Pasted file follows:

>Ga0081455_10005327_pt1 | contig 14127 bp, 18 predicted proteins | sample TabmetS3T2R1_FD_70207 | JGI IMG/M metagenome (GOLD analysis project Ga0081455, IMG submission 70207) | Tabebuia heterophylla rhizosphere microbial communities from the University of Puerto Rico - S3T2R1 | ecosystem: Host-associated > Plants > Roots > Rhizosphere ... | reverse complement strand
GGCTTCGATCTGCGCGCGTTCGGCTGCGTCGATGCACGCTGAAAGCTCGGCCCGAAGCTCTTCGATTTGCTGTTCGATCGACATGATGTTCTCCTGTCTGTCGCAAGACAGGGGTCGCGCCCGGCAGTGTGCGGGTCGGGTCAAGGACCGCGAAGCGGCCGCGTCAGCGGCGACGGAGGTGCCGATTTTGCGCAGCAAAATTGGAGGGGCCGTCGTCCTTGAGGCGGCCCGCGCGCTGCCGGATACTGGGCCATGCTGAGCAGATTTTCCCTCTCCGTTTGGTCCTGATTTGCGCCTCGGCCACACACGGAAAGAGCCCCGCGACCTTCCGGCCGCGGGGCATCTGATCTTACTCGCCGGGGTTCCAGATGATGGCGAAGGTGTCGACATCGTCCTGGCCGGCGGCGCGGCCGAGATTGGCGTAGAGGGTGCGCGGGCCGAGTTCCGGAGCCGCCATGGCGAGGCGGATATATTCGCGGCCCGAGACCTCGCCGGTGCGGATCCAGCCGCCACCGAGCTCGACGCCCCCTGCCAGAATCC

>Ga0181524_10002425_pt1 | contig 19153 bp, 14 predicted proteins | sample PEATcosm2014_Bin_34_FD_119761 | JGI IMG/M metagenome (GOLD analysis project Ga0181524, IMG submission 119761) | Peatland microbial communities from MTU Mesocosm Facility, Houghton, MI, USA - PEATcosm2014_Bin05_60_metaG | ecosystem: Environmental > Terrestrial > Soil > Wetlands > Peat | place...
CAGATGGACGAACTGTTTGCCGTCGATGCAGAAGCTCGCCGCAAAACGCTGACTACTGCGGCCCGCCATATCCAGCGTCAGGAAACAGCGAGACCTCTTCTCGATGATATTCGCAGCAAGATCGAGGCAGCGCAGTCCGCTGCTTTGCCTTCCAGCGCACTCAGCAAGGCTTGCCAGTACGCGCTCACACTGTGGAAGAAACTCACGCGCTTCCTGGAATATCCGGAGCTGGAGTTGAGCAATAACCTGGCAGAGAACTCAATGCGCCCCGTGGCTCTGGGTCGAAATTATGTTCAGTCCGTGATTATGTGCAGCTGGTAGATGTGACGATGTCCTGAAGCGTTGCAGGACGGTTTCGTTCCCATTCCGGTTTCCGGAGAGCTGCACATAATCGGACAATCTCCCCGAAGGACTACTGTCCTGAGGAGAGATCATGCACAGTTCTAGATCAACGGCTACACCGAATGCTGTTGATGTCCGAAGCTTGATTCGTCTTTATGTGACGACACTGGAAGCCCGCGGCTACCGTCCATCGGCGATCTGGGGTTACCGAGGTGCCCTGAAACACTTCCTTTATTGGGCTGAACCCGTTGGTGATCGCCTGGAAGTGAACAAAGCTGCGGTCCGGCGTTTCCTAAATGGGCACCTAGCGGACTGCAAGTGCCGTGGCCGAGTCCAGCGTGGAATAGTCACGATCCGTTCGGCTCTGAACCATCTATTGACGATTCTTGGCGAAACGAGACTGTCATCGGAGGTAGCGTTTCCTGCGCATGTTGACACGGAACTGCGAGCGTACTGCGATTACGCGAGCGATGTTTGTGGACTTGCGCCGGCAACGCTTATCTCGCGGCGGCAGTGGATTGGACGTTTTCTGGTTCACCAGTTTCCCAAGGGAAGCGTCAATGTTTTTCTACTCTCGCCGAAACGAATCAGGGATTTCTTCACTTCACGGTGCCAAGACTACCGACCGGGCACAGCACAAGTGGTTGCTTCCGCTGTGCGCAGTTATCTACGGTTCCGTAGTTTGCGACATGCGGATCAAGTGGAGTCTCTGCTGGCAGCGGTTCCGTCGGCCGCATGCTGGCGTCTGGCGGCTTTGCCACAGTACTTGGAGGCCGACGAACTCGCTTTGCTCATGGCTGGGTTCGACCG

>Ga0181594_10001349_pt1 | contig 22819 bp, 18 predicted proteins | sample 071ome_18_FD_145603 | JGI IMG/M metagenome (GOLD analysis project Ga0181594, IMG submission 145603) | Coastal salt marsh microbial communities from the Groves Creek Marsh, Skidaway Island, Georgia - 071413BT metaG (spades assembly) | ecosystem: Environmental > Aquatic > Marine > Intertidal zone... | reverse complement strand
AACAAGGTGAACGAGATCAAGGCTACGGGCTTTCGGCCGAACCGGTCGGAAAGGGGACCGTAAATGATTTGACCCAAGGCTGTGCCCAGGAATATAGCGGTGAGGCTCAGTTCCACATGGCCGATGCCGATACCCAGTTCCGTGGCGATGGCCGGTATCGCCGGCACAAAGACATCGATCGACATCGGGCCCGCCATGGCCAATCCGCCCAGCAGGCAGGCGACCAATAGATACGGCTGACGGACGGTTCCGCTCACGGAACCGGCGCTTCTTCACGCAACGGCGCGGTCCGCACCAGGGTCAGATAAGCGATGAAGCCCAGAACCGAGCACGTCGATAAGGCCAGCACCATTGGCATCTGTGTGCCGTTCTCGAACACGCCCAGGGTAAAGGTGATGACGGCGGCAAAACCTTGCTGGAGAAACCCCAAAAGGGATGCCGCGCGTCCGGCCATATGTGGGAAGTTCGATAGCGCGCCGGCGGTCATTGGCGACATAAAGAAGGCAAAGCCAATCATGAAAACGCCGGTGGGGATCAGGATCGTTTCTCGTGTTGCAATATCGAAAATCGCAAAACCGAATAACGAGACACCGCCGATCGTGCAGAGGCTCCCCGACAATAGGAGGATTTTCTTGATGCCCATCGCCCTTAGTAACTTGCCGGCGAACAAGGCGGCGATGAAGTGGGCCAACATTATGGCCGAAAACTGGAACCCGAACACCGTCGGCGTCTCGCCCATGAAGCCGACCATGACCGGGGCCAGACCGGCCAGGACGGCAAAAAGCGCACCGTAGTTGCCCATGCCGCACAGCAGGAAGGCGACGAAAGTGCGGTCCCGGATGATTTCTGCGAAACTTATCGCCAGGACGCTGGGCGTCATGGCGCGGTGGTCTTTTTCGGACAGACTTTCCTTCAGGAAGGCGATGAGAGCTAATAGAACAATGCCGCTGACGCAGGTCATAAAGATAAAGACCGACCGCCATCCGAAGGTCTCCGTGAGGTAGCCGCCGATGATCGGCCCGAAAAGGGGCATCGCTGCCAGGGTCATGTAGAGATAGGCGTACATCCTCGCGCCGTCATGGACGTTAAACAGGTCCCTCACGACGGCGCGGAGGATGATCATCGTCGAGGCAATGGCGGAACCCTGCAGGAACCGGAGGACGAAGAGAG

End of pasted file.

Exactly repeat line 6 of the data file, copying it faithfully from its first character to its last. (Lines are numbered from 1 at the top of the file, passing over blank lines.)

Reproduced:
AACAAGGTGAACGAGATCAAGGCTACGGGCTTTCGGCCGAACCGGTCGGAAAGGGGACCGTAAATGATTTGACCCAAGGCTGTGCCCAGGAATATAGCGGTGAGGCTCAGTTCCACATGGCCGATGCCGATACCCAGTTCCGTGGCGATGGCCGGTATCGCCGGCACAAAGACATCGATCGACATCGGGCCCGCCATGGCCAATCCGCCCAGCAGGCAGGCGACCAATAGATACGGCTGACGGACGGTTCCGCTCACGGAACCGGCGCTTCTTCACGCAACGGCGCGGTCCGCACCAGGGTCAGATAAGCGATGAAGCCCAGAACCGAGCACGTCGATAAGGCCAGCACCATTGGCATCTGTGTGCCGTTCTCGAACACGCCCAGGGTAAAGGTGATGACGGCGGCAAAACCTTGCTGGAGAAACCCCAAAAGGGATGCCGCGCGTCCGGCCATATGTGGGAAGTTCGATAGCGCGCCGGCGGTCATTGGCGACATAAAGAAGGCAAAGCCAATCATGAAAACGCCGGTGGGGATCAGGATCGTTTCTCGTGTTGCAATATCGAAAATCGCAAAACCGAATAACGAGACACCGCCGATCGTGCAGAGGCTCCCCGACAATAGGAGGATTTTCTTGATGCCCATCGCCCTTAGTAACTTGCCGGCGAACAAGGCGGCGATGAAGTGGGCCAACATTATGGCCGAAAACTGGAACCCGAACACCGTCGGCGTCTCGCCCATGAAGCCGACCATGACCGGGGCCAGACCGGCCAGGACGGCAAAAAGCGCACCGTAGTTGCCCATGCCGCACAGCAGGAAGGCGACGAAAGTGCGGTCCCGGATGATTTCTGCGAAACTTATCGCCAGGACGCTGGGCGTCATGGCGCGGTGGTCTTTTTCGGACAGACTTTCCTTCAGGAAGGCGATGAGAGCTAATAGAACAATGCCGCTGACGCAGGTCATAAAGATAAAGACCGACCGCCATCCGAAGGTCTCCGTGAGGTAGCCGCCGATGATCGGCCCGAAAAGGGGCATCGCTGCCAGGGTCATGTAGAGATAGGCGTACATCCTCGCGCCGTCATGGACGTTAAACAGGTCCCTCACGACGGCGCGGAGGATGATCATCGTCGAGGCAATGGCGGAACCCTGCAGGAACCGGAGGACGAAGAGAG